â€˜Furniture rowâ€™ dwindling
For the last couple decades, little dots of Romeâ€™s business history have been quietly disappearing from Broad Street.
The latest on the list, Adams Furniture, is set to close by the end of July, leaving the street with fewer than five furniture retailers. Twenty years ago, there were 10 furniture stores on the street, plus several more on other downtown roads.
â€œThere was a time when this was furniture row down here, and there were a lot of family-owned operations,â€ Adams said, noting that large chain stores now make it harder for the small stores to compete. â€œWeâ€™ve been able to stay a little longer than some of the folks, and thatâ€™s just because of the loyalty of the customer base.â€
His reason for closing now, he said, has more to do with turning 65 than the competition.
â€œThis has provided a good living for all of us,â€ Adams said about the store, which he ran with help from his wife and their son and daughter. Adams has run the store for 22 years, after buying it from his employer of 25 years â€” Maxwell Brothers Furniture, based in Augusta.
Through their history, downtownâ€™s furniture stores have been family operations in more ways than one. During the 1970s and â€™80s, seven stores were run by relatives of the Robbins family, said Lee Hampton of Leeâ€™s Furniture. He owns the store along with his wife, SueEllen Hampton, whose mother was a Robbins.
The family and those who married into it have run stores under the names Jack Robbins, Joe Robbins, Chester Robbins, Duncan, Quarles, Leeâ€™s and Jack Shaw.
All of those stores are gone now except Jack Robbins and Leeâ€™s.
Stores outside the family, like Wyattâ€™s, have also closed â€” among them McBrayer Brothers, which closed last year after almost 60 years in business.
â€œIâ€™ve been on Broad Street for 29 years,â€ Lee Hampton said about he and his wifeâ€™s business, which started off in a building where the Cotton Block Park is now. â€œIâ€™ve seen a lot (of stores) go, I guess. Basically the biggest reason is people just get ready to retire.â€
Hampton disagrees with the assumption that chain stores beat the small guys with lower prices, saying the big stores have such high overhead costs that stores such as his can often sell furniture for less. The bigger problem he sees for homegrown stores is that few people want to work the long hours and weekends that are required to be successful.
â€œA small retail place, itâ€™s time consuming. You donâ€™t get a lot of free time,â€ he said. â€œThe business is there as long youâ€™re willing to be there. You can make a living. Itâ€™s just a matter of how long you want to do it.â€
Greg Fricks, former owner of the now-closed Fricks Furniture on Broad Street, agrees that the tough work schedule has played a role in the dwindling of locally owned stores.
â€œI never had a Saturday off in my life,â€ he says about his life before closing the store in June 2003. â€œThere are so many other ways for our children to make a living without working six days a week in a retail setting.â€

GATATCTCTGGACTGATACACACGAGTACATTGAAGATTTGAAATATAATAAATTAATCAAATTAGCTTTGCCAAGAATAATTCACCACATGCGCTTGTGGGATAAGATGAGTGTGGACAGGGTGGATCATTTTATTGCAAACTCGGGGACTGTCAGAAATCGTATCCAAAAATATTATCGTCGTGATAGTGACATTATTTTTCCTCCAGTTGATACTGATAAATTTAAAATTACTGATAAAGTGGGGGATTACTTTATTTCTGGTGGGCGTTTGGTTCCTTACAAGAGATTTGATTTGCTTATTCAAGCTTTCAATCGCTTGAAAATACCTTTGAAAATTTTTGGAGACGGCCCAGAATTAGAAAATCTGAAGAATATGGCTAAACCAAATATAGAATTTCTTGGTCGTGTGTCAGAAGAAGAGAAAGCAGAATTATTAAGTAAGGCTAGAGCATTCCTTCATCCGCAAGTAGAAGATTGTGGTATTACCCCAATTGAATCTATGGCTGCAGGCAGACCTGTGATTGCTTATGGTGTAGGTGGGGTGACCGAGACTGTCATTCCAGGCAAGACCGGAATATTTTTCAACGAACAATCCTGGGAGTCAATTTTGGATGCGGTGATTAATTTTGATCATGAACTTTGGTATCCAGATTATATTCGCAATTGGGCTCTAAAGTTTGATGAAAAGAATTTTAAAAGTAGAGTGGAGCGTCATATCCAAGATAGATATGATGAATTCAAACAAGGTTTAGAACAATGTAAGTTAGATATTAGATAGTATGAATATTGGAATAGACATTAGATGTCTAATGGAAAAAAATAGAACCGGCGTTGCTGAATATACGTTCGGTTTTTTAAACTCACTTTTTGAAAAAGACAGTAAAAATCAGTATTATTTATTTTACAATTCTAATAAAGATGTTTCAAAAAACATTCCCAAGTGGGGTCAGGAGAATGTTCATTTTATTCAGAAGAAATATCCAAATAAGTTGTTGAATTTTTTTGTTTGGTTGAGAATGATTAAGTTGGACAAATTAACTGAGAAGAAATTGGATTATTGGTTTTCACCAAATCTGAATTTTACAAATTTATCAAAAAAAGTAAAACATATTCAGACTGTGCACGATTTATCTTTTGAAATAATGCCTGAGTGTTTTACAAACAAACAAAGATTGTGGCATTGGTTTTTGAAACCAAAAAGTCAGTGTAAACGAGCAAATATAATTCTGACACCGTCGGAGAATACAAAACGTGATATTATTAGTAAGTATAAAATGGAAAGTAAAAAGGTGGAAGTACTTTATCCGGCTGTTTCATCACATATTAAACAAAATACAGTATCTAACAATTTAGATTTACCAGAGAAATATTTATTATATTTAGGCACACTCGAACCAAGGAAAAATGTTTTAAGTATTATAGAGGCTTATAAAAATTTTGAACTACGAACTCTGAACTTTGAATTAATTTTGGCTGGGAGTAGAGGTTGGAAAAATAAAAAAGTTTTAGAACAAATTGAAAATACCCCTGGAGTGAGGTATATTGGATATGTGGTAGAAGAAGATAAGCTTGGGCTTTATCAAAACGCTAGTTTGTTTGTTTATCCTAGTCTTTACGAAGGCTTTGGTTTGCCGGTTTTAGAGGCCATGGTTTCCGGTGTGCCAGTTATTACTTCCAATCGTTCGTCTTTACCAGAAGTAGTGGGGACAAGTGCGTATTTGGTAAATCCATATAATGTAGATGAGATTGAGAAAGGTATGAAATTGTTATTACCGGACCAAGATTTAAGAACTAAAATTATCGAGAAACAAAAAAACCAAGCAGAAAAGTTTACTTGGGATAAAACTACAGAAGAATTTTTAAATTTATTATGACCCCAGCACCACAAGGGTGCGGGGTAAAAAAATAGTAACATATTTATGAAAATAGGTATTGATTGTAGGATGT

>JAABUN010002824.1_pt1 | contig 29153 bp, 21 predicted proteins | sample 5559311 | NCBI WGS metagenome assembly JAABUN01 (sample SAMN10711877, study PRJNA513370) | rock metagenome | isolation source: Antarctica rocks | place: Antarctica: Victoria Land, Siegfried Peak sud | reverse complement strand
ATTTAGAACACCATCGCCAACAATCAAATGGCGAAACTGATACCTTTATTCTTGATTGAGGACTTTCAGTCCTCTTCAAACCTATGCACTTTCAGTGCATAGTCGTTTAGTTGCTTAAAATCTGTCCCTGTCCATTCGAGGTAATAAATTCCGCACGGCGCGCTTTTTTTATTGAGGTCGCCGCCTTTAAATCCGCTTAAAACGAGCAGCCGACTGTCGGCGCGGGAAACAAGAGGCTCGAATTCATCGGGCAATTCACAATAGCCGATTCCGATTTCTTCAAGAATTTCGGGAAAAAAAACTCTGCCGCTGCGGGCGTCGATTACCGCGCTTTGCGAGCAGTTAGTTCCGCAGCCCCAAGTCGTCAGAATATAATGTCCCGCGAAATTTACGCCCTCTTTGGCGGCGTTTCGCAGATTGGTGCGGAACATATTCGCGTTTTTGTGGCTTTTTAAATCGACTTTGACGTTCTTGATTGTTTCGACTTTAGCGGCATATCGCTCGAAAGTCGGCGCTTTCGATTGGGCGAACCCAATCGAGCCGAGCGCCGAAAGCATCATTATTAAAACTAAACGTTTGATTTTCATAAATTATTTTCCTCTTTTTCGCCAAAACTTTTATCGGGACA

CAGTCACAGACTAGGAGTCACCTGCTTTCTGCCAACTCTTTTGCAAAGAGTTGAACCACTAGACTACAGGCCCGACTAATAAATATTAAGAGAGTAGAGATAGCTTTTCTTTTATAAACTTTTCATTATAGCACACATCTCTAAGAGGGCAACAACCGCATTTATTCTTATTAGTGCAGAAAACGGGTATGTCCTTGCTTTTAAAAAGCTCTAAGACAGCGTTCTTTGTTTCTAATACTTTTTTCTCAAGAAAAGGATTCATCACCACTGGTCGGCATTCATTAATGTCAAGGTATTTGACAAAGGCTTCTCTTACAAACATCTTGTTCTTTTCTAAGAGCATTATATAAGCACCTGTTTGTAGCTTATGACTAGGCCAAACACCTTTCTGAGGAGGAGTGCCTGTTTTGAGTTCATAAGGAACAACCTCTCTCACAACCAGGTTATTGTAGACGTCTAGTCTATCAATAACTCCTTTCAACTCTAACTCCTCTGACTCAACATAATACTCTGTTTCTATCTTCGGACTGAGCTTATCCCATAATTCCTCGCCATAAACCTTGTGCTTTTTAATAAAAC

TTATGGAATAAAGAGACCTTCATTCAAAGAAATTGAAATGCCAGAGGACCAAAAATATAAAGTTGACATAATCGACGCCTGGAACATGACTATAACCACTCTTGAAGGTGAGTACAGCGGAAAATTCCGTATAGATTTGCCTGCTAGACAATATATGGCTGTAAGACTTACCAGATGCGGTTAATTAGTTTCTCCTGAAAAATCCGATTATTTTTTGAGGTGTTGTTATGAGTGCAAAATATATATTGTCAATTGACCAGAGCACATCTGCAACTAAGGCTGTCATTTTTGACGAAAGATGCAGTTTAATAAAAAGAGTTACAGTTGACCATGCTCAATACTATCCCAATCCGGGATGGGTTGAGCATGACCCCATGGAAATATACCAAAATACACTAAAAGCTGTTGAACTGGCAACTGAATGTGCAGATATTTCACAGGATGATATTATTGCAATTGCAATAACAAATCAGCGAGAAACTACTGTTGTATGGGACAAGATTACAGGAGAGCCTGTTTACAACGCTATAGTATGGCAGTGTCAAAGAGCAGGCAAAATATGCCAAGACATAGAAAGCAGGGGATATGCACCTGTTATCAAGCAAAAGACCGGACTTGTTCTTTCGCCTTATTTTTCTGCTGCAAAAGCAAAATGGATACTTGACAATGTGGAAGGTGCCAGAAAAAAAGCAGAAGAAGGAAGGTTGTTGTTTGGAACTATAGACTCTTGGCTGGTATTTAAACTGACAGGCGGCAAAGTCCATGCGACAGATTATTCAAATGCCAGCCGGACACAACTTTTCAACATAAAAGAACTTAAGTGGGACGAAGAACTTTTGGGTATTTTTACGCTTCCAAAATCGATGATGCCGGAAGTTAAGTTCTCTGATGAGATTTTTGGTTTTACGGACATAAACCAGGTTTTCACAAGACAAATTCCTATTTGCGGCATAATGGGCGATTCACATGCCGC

Since then, however, his wife, Ramona, has found a way to run a similar business, still selling much of the same furniture but with a focus on interior design for referral customers â€” and shorter store hours.
The reopened R.J. Fricks gallery is an offshoot of the old Bill Fricks Furniture Co., founded by Greg Fricksâ€™ father in 1967.
The bottom line also played a role in the familyâ€™s decision, Greg added.
â€œWe had stores in Rome and Carrollton, and we were doing almost $4 million a year in sales,â€ Fricks said. â€œBut we were kind of beating our heads against the wall, because we were doing a lot of business but we werenâ€™t making much money.â€
Part of the problem, he said, is the widespread switch to imported furniture, made overseas at a much lower cost but still of high quality.
The lower prices are good for the customers but put a pinch on the retailersâ€™ profit margins, Fricks said. â€œIt still costs the retailer the same amount of money to display, deliver and set it up in a customerâ€™s home.â€
Beth and Dale Swann, owners of Jack Robbins Furniture â€” which was founded by and bears the name of Bethâ€™s father â€” say the market has been tough lately, but it has also made them more efficient and selective with their inventory.
â€œNowadays you make sure that what you order is almost certainly going to sell,â€ Dale said.
The store, like others still on Broad Street, has a long history in downtown Rome.
Jack Robbins was in business for 50 years before the Swanns took over the store in the late 1990s. At 110 Broad St., the building that now houses it has been home to several stores through the years, including Harper-Nichols, Joe Robbins, Impact Furniture and McBrayer Brothers Furniture.
Whatever the causes, the Swanns say they hate to watch so many of their fellow furniture dealers close their doors.
â€œItâ€™s sad to see the old business go out,â€ Beth Swann said. â€œItâ€™s a part of Rome.â€
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